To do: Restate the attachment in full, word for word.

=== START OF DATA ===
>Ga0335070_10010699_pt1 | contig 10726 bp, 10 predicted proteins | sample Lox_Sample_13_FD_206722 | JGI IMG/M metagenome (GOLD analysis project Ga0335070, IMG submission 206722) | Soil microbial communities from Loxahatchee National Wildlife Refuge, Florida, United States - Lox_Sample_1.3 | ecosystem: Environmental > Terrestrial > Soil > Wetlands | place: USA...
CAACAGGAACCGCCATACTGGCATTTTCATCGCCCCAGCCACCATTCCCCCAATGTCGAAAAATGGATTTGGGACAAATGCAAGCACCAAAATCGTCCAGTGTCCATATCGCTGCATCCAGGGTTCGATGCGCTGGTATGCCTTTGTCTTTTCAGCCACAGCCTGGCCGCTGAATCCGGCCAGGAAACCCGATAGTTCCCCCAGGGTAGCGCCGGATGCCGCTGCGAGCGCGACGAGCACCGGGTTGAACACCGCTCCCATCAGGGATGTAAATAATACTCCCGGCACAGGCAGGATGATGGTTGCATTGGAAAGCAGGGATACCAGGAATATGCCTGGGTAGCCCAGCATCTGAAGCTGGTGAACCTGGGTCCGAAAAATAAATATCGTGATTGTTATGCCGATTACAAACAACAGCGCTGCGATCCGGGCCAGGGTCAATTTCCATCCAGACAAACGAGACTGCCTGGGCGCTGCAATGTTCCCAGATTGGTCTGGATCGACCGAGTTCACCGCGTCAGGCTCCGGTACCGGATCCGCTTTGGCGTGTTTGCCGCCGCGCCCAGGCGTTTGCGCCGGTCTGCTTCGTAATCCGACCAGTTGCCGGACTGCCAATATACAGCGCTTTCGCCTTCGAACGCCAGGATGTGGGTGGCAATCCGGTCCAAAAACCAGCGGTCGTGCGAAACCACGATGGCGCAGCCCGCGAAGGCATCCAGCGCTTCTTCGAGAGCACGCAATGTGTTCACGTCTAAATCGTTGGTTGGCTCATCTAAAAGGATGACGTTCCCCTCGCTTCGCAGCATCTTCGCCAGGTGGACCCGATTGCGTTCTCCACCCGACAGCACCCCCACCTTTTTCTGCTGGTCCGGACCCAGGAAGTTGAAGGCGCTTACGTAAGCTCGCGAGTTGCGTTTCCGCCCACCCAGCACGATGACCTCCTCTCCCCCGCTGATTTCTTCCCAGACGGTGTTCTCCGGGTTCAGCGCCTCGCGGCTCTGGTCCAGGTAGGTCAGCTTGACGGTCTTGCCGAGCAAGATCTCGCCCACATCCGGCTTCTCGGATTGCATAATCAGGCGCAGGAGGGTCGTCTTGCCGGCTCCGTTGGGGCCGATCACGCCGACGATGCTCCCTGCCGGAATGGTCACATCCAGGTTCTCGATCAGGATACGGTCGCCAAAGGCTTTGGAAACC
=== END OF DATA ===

>Ga0335070_10010699_pt1 | contig 10726 bp, 10 predicted proteins | sample Lox_Sample_13_FD_206722 | JGI IMG/M metagenome (GOLD analysis project Ga0335070, IMG submission 206722) | Soil microbial communities from Loxahatchee National Wildlife Refuge, Florida, United States - Lox_Sample_1.3 | ecosystem: Environmental > Terrestrial > Soil > Wetlands | place: USA...
CAACAGGAACCGCCATACTGGCATTTTCATCGCCCCAGCCACCATTCCCCCAATGTCGAAAAATGGATTTGGGACAAATGCAAGCACCAAAATCGTCCAGTGTCCATATCGCTGCATCCAGGGTTCGATGCGCTGGTATGCCTTTGTCTTTTCAGCCACAGCCTGGCCGCTGAATCCGGCCAGGAAACCCGATAGTTCCCCCAGGGTAGCGCCGGATGCCGCTGCGAGCGCGACGAGCACCGGGTTGAACACCGCTCCCATCAGGGATGTAAATAATACTCCCGGCACAGGCAGGATGATGGTTGCATTGGAAAGCAGGGATACCAGGAATATGCCTGGGTAGCCCAGCATCTGAAGCTGGTGAACCTGGGTCCGAAAAATAAATATCGTGATTGTTATGCCGATTACAAACAACAGCGCTGCGATCCGGGCCAGGGTCAATTTCCATCCAGACAAACGAGACTGCCTGGGCGCTGCAATGTTCCCAGATTGGTCTGGATCGACCGAGTTCACCGCGTCAGGCTCCGGTACCGGATCCGCTTTGGCGTGTTTGCCGCCGCGCCCAGGCGTTTGCGCCGGTCTGCTTCGTAATCCGACCAGTTGCCGGACTGCCAATATACAGCGCTTTCGCCTTCGAACGCCAGGATGTGGGTGGCAATCCGGTCCAAAAACCAGCGGTCGTGCGAAACCACGATGGCGCAGCCCGCGAAGGCATCCAGCGCTTCTTCGAGAGCACGCAATGTGTTCACGTCTAAATCGTTGGTTGGCTCATCTAAAAGGATGACGTTCCCCTCGCTTCGCAGCATCTTCGCCAGGTGGACCCGATTGCGTTCTCCACCCGACAGCACCCCCACCTTTTTCTGCTGGTCCGGACCCAGGAAGTTGAAGGCGCTTACGTAAGCTCGCGAGTTGCGTTTCCGCCCACCCAGCACGATGACCTCCTCTCCCCCGCTGATTTCTTCCCAGACGGTGTTCTCCGGGTTCAGCGCCTCGCGGCTCTGGTCCAGGTAGGTCAGCTTGACGGTCTTGCCGAGCAAGATCTCGCCCACATCCGGCTTCTCGGATTGCATAATCAGGCGCAGGAGGGTCGTCTTGCCGGCTCCGTTGGGGCCGATCACGCCGACGATGCTCCCTGCCGGAATGGTCACATCCAGGTTCTCGATCAGGATACGGTCGCCAAAGGCTTTGGAAACC